“When we started there was almost no conversation or media coverage about menstruation and product choices” explains Mariah, “There has definitely been a shift - nowadays there are entrepreneurs like ourselves who are pushing the conversation and aiming to break the taboo around menstruation. We also see activists and artists taking on the issues and discussions on tampon tax, menstruation leave and access to products in schools, prisons, for the homeless and for refugees - existing policies are being changed to be more inclusive and to, in the end, normalise rather than medicalise.”

It seems that in 2018 the topic of periods is up for discussion in every sense of the word - whether that be what our sanitary products are made out of or how much we should be paying for them, it’s never felt more relevant to reassess what we thought we knew about periods. At Glasshouse, we’re particularly happy to have two pioneering brands on board who’s products are designed to care for the environment and look after our bodies at the same time. Our monthly cycle has never felt more exciting.

Words: Lucy Vincent
Cover image: Thinx

Share this:

More From The Journal

  1. Work with us at Glasshouse Salon

    Fancy being a part of our close-knit Glasshouse team? We are looking for a driven and detail-orientated Front of House Manager to come onboard.

    More +
  2. Q&A: Basho Skincare

    ​We sit down with Mimi + Tor, founders of Basho Skincare, to dive deep into their inspiration behind their organic, plant based skincare that is both ethically sourced and responsibly made, placing everyone’s unique, natural rhythms and cycles centre stage.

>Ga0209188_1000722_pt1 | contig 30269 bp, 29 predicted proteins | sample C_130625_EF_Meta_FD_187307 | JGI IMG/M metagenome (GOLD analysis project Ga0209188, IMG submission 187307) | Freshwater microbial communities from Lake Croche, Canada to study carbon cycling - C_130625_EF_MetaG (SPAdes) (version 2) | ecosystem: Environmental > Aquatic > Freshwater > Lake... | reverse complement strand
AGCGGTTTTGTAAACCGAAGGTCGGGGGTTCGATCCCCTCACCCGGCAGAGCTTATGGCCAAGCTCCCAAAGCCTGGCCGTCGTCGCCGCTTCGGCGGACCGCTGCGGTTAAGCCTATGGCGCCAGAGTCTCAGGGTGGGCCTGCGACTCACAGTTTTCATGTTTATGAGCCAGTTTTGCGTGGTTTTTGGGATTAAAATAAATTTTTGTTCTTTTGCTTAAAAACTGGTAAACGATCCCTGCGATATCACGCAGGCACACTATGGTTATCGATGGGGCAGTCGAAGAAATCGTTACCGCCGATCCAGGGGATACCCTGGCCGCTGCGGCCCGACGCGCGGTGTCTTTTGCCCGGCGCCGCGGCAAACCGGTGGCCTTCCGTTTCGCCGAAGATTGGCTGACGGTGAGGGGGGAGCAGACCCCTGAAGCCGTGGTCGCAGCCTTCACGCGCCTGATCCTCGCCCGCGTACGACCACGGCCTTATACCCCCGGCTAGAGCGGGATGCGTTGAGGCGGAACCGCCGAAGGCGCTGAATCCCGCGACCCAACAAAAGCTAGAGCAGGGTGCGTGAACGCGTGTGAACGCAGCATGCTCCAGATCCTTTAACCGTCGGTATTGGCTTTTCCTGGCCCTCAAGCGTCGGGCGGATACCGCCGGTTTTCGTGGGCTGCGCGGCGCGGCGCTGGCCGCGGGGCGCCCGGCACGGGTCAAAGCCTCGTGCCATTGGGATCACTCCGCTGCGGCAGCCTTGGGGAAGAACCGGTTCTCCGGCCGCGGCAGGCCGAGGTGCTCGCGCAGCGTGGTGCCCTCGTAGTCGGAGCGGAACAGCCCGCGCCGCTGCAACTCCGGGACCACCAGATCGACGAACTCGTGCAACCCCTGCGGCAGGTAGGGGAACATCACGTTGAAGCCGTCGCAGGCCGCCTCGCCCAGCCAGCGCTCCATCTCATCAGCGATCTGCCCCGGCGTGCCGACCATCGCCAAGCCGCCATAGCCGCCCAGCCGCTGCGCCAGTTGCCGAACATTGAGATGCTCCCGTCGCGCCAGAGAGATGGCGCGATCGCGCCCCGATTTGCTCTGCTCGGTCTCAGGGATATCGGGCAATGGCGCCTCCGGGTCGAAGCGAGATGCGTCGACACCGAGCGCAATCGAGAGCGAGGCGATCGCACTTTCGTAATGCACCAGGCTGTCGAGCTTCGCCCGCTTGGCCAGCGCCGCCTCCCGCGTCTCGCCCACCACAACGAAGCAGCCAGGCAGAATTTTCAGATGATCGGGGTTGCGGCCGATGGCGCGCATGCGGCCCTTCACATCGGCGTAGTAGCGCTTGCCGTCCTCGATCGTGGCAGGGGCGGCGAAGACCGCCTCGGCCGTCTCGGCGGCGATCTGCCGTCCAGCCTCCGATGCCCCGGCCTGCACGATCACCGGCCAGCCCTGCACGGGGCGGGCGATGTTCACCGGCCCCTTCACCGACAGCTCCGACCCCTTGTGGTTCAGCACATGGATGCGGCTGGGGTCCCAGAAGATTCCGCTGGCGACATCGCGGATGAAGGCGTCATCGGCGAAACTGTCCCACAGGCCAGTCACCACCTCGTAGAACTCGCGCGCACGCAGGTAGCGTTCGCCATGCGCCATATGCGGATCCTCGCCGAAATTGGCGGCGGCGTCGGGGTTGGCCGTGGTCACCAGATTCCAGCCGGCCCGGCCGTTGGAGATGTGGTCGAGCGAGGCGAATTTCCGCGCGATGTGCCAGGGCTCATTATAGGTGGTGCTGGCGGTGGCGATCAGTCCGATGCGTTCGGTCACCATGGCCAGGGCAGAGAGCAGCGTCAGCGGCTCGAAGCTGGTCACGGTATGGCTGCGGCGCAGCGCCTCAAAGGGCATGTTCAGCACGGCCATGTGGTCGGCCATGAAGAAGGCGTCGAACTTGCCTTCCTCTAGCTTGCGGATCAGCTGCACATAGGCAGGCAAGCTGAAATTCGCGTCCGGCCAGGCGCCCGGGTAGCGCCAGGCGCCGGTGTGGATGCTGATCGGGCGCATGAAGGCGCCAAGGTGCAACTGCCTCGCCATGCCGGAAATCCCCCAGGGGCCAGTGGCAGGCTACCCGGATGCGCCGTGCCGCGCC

More +
  3. Astrology with Daliah Roth: Aquarius

    We rejoin our resident astrologer Daliah Roth, who is guiding us through one of the zodiac’s most opinionated, knowledgable and bohemian signs - Aquarius.

    More +
  4. Reduced Waste Hair Care

    Get the lowdown on Glasshouse Salon’s new reduced waste service and follow these five simple steps to make your hair care routine more eco friendly.

    More +
  5. Astrology with Daliah: Capricorn

    As we ease into a new decade, we turn to Daliah Roth, The Highgate Astrologer, for a closer look at the ambitious, organised and practical Capricorn.

    More +
  6. The Glasshouse Guide to a Conscious Christmas

    From zero waste wrapping to dropping the turkey from your Christmas dinner, here’s the Glasshouse guide to making your festive season more eco-friendly.

    More +
  7. A Sustainable Department Store, Edition No. 2